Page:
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The owner of Primark will repay £121m in government furlough support and resume the dividend despite a slump in profits.
Associated British Foods, which also owns Ryvita and Twinings tea, expects profits to recover at Primark after a “record week” as non-essential shops reopened in England and Wales last week.
It plans to trade from 68pc of its retail space by the end of April and fully reopen in the coming months, but chief executive George Weston warned that further restrictions could follow.
“There is so much uncertainty still in retail and it’s possible that we will face further lockdowns so we’re happier but still very cautious," he said.
“We lost two people to the disease just last week alone so our optimism is tempered by the reality that only in some cases we seem to be coming out of it [pandemic].”
Group sales fell 17pc to £6.3bn and adjusted operating profits halved to £319m in the six months to February 27 as Primark's stores remained closed for most of the autumn and winter periods.
Mr Weston, whose grandfather founded the company, said the fashion chain would have “lost money faster” had it sold its clothing online.
Primark could introduce click-and-collect services, he added, but it had no imminent plans to do so.
The retailer has shunned e-commerce while most of its rivals have sought to trade online in lockdown. The cost of home delivery was far greater than its profit margins on products, the company claims.
“We are a bricks-and-mortar retailer that’s different from an online retailer and we were unlucky that it hit certain sectors of the economy incredibly hard, and we were one of them,” Mr Weston said.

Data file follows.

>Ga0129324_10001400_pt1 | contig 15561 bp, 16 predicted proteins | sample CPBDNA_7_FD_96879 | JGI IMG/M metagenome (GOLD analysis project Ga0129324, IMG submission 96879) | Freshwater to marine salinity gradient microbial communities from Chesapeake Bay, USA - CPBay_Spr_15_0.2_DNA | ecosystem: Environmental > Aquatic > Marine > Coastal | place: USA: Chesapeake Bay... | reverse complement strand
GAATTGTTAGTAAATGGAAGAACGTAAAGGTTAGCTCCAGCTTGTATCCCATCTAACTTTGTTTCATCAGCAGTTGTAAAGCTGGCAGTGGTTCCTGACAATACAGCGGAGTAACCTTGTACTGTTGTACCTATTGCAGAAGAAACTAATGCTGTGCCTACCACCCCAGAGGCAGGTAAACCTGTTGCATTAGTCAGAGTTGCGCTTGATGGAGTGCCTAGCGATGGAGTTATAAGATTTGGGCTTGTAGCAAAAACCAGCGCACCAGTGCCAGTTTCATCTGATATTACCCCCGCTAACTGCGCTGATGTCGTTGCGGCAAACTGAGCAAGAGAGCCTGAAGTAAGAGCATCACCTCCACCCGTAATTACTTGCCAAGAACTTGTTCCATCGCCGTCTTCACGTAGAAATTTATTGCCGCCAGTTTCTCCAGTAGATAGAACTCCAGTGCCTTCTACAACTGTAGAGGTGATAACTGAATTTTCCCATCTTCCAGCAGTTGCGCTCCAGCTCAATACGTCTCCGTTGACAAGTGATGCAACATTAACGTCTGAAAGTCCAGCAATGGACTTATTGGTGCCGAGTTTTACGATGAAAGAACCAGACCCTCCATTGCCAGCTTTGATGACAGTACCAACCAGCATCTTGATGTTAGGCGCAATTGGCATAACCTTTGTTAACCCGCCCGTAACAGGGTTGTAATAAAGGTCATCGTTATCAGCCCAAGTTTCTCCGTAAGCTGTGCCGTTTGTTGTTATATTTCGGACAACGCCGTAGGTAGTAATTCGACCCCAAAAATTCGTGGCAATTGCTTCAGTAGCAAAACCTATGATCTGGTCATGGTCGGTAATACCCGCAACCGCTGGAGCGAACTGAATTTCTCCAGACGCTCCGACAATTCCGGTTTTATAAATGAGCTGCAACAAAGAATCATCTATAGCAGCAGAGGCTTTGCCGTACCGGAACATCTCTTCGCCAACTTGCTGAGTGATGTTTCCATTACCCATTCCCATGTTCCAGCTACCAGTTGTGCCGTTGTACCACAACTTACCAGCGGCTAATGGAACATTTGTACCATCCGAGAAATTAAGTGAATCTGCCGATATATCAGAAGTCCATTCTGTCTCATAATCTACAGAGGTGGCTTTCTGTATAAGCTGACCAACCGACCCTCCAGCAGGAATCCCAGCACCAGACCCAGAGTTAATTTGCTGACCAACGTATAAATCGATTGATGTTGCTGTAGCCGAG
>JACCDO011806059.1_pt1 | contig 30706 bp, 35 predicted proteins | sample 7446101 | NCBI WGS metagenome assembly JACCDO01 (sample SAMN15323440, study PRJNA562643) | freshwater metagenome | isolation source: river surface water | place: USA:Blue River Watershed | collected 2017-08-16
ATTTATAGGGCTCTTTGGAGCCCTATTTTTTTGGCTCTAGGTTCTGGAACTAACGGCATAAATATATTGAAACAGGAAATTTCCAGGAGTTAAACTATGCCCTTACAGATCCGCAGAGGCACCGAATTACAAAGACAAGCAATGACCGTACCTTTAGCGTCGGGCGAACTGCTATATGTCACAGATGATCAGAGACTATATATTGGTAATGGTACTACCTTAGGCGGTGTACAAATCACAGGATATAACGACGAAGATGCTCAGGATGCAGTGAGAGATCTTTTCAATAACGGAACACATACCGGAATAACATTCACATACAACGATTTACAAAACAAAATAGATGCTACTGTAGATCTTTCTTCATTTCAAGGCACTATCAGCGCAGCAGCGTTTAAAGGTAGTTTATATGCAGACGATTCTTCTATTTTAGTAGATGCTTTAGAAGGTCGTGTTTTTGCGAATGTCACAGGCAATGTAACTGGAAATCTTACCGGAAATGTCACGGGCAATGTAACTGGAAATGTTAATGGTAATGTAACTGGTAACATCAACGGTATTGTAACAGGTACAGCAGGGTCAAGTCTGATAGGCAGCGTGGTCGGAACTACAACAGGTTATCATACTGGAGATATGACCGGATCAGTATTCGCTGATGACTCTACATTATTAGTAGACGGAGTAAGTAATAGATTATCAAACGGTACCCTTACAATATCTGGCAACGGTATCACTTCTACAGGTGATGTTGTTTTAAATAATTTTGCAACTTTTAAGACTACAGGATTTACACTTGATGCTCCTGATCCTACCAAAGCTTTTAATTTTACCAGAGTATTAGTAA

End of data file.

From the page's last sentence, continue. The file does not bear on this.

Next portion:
Richard Chamberlain, a retail analyst at Royal Bank of Canada, said: “Although it lacks a transactional digital offer, we think its prices act as a barrier to entry versus online competitors.”
He added that once Primark reopened the majority of its stores there will be a gradual recovery in profitability. Nevertheless, the bank assumed that profits would be lower this year for the retailer.
ABF declared an interim dividend of 6.2p a share totalling £49m after it suspended it last year as Covid took hold around the world.
Mr Weston said: “It’s a really important part of our purpose to reward our shareholders. It’s also important to pay the support that the taxpayer has given not us, but our people through lockdown. We want to put that behind us and return as much as we can to normality.”
ABF claimed £98m in furlough cash during the previous financial year to support Primark's 65,000 workers.
A further £79m was claimed in the six months to February 27, with the total hitting £121m, which it will repay. This included the £72m to the Government.
Like-for-like sales fell 6pc in the UK and were down by a fifth in Europe. Primark’s English and Welsh stores represent 40pc of its total retail selling space. Its 20 stores in Scotland are expected to reopen on April 26.
Since retail reopened, shoppers have been buying underwear and pyjamas as well as handbags and jewellery at Primark.
Mr Weston said he planned to invest more in digital marketing to attract shoppers to its stores. There was “room for improvement in our social media engagement” despite having 22m followers across several networks.
He added: “The website doesn’t have the information that it should and it helps consumers plan their shopping. We’re investing to put that right. We see increasing paybacks from paid posts and influencers.”
Shares in ABF fell 5.9pc to £23.15.